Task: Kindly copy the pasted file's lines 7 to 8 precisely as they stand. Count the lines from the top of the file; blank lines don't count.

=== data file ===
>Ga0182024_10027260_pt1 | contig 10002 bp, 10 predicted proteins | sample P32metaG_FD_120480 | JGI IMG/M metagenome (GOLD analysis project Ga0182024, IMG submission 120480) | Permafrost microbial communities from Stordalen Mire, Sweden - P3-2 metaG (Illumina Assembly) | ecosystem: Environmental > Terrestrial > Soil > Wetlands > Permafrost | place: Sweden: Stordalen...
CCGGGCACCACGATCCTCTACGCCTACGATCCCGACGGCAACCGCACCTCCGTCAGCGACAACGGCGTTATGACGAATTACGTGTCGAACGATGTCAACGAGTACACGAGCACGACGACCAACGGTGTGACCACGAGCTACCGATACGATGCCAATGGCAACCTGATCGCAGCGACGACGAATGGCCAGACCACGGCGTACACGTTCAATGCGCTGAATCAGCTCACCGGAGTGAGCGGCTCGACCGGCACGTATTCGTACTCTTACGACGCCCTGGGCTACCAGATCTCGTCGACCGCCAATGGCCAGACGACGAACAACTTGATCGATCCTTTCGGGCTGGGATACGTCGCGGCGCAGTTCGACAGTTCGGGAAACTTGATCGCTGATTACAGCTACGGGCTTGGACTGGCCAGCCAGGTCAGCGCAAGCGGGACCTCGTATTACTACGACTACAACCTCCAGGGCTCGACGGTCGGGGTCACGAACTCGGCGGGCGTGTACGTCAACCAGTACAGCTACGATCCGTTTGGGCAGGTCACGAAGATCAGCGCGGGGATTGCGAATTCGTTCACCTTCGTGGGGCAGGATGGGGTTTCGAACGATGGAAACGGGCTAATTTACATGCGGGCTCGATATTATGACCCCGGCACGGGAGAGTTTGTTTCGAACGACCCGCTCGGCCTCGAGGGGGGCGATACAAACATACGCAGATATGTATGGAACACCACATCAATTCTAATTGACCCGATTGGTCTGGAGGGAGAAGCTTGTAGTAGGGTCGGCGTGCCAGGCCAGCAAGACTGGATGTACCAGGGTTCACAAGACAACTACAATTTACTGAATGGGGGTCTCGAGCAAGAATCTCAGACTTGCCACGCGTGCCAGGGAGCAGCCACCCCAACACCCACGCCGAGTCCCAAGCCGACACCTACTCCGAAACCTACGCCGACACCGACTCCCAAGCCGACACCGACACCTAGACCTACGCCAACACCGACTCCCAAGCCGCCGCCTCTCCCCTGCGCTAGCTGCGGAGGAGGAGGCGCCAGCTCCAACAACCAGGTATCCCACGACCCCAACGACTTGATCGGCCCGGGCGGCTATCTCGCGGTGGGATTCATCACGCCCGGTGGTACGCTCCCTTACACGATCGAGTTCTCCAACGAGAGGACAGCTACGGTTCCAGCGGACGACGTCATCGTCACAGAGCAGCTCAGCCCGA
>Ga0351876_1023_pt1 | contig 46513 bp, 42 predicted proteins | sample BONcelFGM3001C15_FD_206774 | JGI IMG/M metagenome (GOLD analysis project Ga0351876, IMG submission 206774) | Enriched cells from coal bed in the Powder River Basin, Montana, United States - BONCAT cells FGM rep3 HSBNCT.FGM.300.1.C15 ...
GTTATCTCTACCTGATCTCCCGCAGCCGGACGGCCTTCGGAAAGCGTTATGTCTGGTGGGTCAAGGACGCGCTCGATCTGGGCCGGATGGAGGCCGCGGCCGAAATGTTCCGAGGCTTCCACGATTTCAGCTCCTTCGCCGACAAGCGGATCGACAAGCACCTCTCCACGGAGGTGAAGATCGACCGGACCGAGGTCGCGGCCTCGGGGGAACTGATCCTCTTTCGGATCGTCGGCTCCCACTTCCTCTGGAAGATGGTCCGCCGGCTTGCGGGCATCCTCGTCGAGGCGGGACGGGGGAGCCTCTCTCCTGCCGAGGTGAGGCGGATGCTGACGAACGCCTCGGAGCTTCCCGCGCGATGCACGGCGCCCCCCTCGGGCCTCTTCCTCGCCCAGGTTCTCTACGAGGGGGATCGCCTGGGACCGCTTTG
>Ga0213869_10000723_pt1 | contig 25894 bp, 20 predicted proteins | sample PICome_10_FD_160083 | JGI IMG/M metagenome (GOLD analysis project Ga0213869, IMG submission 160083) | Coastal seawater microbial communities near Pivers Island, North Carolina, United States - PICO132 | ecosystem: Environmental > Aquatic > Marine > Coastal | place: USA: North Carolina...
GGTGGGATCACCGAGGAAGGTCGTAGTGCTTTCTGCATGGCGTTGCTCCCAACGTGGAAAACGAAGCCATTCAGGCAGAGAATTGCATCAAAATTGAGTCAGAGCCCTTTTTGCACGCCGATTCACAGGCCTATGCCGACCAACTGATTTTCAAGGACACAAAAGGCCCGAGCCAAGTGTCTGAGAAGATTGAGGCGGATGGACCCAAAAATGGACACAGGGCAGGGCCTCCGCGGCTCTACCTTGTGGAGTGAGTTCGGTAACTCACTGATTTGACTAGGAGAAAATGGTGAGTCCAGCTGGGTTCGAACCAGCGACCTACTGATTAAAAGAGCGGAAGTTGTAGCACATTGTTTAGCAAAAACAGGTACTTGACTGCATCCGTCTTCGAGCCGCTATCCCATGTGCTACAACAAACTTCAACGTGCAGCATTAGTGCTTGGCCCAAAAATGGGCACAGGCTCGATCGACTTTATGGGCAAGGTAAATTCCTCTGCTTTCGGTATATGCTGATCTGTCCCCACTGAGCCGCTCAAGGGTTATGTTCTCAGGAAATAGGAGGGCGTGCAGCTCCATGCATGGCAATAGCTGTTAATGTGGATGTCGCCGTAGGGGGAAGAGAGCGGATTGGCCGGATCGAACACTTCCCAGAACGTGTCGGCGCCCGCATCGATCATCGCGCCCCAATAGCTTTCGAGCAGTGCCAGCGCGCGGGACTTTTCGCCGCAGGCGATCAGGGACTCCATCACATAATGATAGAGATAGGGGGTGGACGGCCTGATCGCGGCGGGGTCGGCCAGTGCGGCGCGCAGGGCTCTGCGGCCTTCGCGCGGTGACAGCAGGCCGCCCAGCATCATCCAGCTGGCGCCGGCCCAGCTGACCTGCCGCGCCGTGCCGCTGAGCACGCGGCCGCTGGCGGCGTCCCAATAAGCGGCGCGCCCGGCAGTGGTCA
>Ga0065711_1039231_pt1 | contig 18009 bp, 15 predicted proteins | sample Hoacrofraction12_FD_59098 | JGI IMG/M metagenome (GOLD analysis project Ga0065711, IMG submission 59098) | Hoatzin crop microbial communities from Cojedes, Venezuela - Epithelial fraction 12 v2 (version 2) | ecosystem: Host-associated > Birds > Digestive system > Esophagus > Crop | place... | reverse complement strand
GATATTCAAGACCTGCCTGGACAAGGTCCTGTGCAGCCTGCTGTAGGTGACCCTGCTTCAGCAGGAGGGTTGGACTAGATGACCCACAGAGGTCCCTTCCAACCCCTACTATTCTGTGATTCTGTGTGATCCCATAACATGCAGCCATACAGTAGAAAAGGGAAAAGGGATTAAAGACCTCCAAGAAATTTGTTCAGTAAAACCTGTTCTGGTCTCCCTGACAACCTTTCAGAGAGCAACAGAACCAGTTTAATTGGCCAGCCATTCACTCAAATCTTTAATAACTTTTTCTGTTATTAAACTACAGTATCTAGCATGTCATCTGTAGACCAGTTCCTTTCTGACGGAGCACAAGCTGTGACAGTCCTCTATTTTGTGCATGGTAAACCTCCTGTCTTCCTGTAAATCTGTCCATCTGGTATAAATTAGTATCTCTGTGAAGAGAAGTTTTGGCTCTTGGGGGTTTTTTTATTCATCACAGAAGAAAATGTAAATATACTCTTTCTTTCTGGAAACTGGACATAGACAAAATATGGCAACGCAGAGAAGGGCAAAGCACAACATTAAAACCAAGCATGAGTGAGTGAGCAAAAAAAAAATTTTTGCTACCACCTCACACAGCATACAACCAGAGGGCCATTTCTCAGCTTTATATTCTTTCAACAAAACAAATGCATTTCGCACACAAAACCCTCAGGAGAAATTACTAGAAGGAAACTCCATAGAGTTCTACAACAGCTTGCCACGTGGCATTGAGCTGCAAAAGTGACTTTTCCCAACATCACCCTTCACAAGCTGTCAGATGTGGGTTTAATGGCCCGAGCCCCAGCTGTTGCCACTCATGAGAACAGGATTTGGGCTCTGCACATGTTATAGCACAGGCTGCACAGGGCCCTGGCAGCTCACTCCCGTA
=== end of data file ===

>Ga0065711_1039231_pt1 | contig 18009 bp, 15 predicted proteins | sample Hoacrofraction12_FD_59098 | JGI IMG/M metagenome (GOLD analysis project Ga0065711, IMG submission 59098) | Hoatzin crop microbial communities from Cojedes, Venezuela - Epithelial fraction 12 v2 (version 2) | ecosystem: Host-associated > Birds > Digestive system > Esophagus > Crop | place... | reverse complement strand
GATATTCAAGACCTGCCTGGACAAGGTCCTGTGCAGCCTGCTGTAGGTGACCCTGCTTCAGCAGGAGGGTTGGACTAGATGACCCACAGAGGTCCCTTCCAACCCCTACTATTCTGTGATTCTGTGTGATCCCATAACATGCAGCCATACAGTAGAAAAGGGAAAAGGGATTAAAGACCTCCAAGAAATTTGTTCAGTAAAACCTGTTCTGGTCTCCCTGACAACCTTTCAGAGAGCAACAGAACCAGTTTAATTGGCCAGCCATTCACTCAAATCTTTAATAACTTTTTCTGTTATTAAACTACAGTATCTAGCATGTCATCTGTAGACCAGTTCCTTTCTGACGGAGCACAAGCTGTGACAGTCCTCTATTTTGTGCATGGTAAACCTCCTGTCTTCCTGTAAATCTGTCCATCTGGTATAAATTAGTATCTCTGTGAAGAGAAGTTTTGGCTCTTGGGGGTTTTTTTATTCATCACAGAAGAAAATGTAAATATACTCTTTCTTTCTGGAAACTGGACATAGACAAAATATGGCAACGCAGAGAAGGGCAAAGCACAACATTAAAACCAAGCATGAGTGAGTGAGCAAAAAAAAAATTTTTGCTACCACCTCACACAGCATACAACCAGAGGGCCATTTCTCAGCTTTATATTCTTTCAACAAAACAAATGCATTTCGCACACAAAACCCTCAGGAGAAATTACTAGAAGGAAACTCCATAGAGTTCTACAACAGCTTGCCACGTGGCATTGAGCTGCAAAAGTGACTTTTCCCAACATCACCCTTCACAAGCTGTCAGATGTGGGTTTAATGGCCCGAGCCCCAGCTGTTGCCACTCATGAGAACAGGATTTGGGCTCTGCACATGTTATAGCACAGGCTGCACAGGGCCCTGGCAGCTCACTCCCGTA